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retro consoles and 240p / 480p resolution - sometimes less is more

Hi friends, I know everyone here want to play games at the highest resolution possible, because only higher resolution can show off the amount of detail in modern games. I however still love gaming on older consoles, especially 5'th and 6'th gen, because I think the amount of history and influential titles that came into these consoles trumps even modern platforms. There's however a problem, because these old games were designed with equally old 320x240 / 640x480p resolutions in mind. On the CRT, even such low resolutions looked very good, so at the time I could just enjoy playing these games without noticing any big problems with image quality. Times however have changed, and now everyone plays on high-resolution screens (like 1920x1080, 1440p and 4K).

Here's how the PSX game MGS1 look like on modern screen, 320x240 upscaled to 1440p. The amount of pixelation is extreme and this is not how people back in the day played (and remembered) this game.


MGS-320x240.png



On the CRT TVs "pixels" were blurred, and at the same time, games appeared MORE DETAILED because the brain was trying to guess and interpret how details should look because of that blur and black scanlines. People were literally using their imagination when playing these old games. Below great comparison:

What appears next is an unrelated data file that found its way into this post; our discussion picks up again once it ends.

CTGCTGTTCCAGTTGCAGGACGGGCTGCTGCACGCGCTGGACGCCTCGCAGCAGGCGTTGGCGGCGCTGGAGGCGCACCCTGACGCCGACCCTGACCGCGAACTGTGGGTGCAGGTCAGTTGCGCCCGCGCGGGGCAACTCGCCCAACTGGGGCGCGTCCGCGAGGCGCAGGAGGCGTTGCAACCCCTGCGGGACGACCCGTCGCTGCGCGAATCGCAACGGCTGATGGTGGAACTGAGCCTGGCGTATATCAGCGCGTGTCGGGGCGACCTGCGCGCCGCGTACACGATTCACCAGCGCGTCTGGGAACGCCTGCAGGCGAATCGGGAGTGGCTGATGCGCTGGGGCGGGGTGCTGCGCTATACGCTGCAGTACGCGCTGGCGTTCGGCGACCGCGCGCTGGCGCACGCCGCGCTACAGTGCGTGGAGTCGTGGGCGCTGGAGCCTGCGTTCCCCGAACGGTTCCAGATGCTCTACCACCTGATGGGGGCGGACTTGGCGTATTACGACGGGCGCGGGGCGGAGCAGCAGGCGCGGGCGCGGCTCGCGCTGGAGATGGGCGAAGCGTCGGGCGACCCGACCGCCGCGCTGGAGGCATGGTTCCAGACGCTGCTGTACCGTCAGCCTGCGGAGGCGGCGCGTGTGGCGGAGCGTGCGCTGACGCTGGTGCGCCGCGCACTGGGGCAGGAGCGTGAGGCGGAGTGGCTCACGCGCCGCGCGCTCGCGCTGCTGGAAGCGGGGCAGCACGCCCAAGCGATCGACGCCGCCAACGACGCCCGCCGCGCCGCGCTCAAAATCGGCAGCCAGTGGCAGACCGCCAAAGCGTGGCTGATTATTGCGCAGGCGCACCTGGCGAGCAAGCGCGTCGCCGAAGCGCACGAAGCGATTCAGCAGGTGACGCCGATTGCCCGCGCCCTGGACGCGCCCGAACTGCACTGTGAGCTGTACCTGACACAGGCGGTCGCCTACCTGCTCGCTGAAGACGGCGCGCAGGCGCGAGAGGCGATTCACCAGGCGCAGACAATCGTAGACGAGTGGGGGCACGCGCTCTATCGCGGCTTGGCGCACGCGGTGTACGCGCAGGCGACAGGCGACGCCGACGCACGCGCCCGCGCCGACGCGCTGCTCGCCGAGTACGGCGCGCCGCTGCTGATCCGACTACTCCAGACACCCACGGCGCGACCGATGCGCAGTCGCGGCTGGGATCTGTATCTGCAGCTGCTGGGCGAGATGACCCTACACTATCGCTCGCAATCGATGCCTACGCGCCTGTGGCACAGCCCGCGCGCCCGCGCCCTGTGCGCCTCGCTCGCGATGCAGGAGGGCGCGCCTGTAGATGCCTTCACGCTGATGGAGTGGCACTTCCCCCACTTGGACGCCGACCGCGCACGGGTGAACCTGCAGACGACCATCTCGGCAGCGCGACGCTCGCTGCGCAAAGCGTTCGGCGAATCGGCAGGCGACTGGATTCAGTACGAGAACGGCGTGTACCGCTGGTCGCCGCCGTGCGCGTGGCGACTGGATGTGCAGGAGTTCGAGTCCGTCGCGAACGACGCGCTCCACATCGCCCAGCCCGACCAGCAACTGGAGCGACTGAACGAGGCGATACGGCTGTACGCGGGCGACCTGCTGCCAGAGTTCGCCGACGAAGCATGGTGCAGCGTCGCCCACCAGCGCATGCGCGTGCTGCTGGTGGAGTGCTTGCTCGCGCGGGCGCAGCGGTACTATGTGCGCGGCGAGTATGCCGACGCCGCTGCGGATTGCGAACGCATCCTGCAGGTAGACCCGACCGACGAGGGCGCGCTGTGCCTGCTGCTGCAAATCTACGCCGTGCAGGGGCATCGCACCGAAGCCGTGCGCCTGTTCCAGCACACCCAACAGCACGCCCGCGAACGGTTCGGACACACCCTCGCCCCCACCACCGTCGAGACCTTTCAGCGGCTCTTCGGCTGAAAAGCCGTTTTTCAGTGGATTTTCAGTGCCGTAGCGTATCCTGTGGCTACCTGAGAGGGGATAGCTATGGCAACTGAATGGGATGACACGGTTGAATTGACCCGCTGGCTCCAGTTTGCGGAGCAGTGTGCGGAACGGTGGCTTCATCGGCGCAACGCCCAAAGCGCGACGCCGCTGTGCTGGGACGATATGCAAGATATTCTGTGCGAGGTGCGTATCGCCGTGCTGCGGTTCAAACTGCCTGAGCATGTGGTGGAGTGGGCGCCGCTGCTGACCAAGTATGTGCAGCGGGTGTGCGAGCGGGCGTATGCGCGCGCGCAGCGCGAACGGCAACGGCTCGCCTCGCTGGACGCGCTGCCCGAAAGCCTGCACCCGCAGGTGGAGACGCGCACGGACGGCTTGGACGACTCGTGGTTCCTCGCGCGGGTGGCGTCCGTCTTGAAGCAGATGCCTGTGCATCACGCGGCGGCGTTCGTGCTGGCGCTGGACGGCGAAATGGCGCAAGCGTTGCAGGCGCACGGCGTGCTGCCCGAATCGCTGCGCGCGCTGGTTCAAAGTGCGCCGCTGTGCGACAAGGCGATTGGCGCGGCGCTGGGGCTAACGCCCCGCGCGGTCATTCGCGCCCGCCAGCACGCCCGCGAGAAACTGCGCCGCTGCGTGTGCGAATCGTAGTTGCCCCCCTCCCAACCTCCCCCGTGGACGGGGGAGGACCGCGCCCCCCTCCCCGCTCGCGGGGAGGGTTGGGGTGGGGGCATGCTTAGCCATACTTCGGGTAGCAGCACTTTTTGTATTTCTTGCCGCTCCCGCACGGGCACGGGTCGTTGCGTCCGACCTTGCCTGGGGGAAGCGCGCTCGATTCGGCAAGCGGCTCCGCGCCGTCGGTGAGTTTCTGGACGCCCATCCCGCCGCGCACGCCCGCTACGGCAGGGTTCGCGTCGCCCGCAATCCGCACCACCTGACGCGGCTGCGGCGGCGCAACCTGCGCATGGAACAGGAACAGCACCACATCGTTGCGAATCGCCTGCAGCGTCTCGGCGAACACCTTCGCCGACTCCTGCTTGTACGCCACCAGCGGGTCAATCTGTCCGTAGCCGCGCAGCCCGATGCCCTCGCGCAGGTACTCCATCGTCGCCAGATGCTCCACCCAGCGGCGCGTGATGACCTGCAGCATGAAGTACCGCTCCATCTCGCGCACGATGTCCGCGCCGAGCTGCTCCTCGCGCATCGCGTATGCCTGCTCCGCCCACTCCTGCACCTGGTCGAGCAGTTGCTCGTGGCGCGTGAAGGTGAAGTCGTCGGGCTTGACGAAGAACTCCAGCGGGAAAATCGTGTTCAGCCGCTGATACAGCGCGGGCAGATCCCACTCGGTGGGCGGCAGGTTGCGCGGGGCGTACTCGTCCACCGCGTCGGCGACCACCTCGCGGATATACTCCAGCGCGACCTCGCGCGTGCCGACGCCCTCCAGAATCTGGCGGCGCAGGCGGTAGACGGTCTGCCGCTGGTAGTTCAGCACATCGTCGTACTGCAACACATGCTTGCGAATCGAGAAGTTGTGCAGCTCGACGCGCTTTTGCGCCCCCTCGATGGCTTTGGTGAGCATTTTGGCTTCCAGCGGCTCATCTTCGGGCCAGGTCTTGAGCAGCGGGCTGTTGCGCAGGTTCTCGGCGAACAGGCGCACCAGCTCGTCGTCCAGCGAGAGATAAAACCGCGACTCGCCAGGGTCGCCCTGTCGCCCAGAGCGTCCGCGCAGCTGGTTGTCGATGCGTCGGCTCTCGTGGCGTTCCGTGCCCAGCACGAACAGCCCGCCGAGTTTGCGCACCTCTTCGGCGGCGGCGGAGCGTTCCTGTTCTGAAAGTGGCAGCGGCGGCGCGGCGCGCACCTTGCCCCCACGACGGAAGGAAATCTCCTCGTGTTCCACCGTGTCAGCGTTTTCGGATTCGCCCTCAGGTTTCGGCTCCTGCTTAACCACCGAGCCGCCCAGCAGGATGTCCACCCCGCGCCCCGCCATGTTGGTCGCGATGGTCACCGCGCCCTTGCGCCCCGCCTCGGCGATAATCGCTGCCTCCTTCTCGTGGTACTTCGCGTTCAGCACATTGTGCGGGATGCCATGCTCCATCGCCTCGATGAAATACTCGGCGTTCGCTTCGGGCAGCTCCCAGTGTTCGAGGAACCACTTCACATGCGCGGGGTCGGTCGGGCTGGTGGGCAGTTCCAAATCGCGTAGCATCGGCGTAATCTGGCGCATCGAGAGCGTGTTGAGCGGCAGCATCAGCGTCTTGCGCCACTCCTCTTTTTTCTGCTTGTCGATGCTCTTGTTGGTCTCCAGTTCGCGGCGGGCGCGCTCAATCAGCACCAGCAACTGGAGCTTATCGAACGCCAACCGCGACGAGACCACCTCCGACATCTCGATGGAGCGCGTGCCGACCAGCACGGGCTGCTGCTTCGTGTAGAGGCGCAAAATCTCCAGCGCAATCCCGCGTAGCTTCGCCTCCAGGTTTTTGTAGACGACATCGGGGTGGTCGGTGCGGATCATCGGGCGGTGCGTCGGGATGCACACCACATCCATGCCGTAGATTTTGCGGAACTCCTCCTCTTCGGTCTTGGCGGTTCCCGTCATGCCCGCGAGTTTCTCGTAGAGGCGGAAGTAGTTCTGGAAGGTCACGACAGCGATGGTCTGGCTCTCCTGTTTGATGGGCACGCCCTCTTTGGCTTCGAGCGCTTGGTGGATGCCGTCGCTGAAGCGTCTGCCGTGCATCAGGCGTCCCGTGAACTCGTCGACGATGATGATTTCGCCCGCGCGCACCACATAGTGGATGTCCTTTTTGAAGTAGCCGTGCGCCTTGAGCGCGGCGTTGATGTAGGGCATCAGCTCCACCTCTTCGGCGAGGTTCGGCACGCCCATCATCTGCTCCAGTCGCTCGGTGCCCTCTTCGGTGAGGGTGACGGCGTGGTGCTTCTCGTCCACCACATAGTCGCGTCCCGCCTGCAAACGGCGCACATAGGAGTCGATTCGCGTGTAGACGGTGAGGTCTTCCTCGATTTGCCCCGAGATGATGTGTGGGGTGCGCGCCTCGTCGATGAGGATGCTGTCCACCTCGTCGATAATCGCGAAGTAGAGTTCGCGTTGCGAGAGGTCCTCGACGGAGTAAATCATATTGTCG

Clipboard02.png





Maybe some people like pixelated and blurry images, but personally I'm not a fan of such look, so for the last decade I've been using emulators because they allow you to increase the native resolution and get a sharp image without pixelation. There's however one problem, you see friends, games from 5'th gen era consoles had also poor assets quality (low polycounts, and low resolution textures), so when you run these games at higher resolution (on the emulator, or PC port of the game for example) these low quality assets are 10x times more noticeable, because higher resolutions allows not only to see more details, but also more imperfections. For example, in Gran Turismo 1 running on the emu at 1440p, I can see very glaring LOD transitions between the cars just in front of me and the cars a little further away. Something like that is very distracting.

16x-internal-res.png



There's however a solution to this problem. You see friends, sometimes less is more (although women will probably not agree with me ;P), so lets use 320x240 internal resolution but with CRT filter / shader, in order to emulate CRT look on modern screen.


CyberLab CRT shader



Here are my tweaks to the shader parameters, as the default colors in the image were washed out.
MBZ__0__Smooth-Advance_Full_Reflections / 1440p / CyberLab_Aperture_Grill_IV_OLED
My tweaks to the shader parameters:

In CRT "Brightness & Gamma" section
-gama in 2.05
-gama out 2.4
-post CRT brightness 2.0

In "Brightness Settings" section
-magic glow 0.4
-bloom strength 40
-gamma Correct 0

In "Digital Controls" section
-brightness 0.15

In "Signal Color Space"section
-Display Color Space 0
-Signal Type 0
-Gamut Compression 0

In "Guest Color Tweaks" section
-Saturation Adjustment wp_saturation 1.05
-Brigthness Adjustment 1.08

In "G-sharp Resampler" section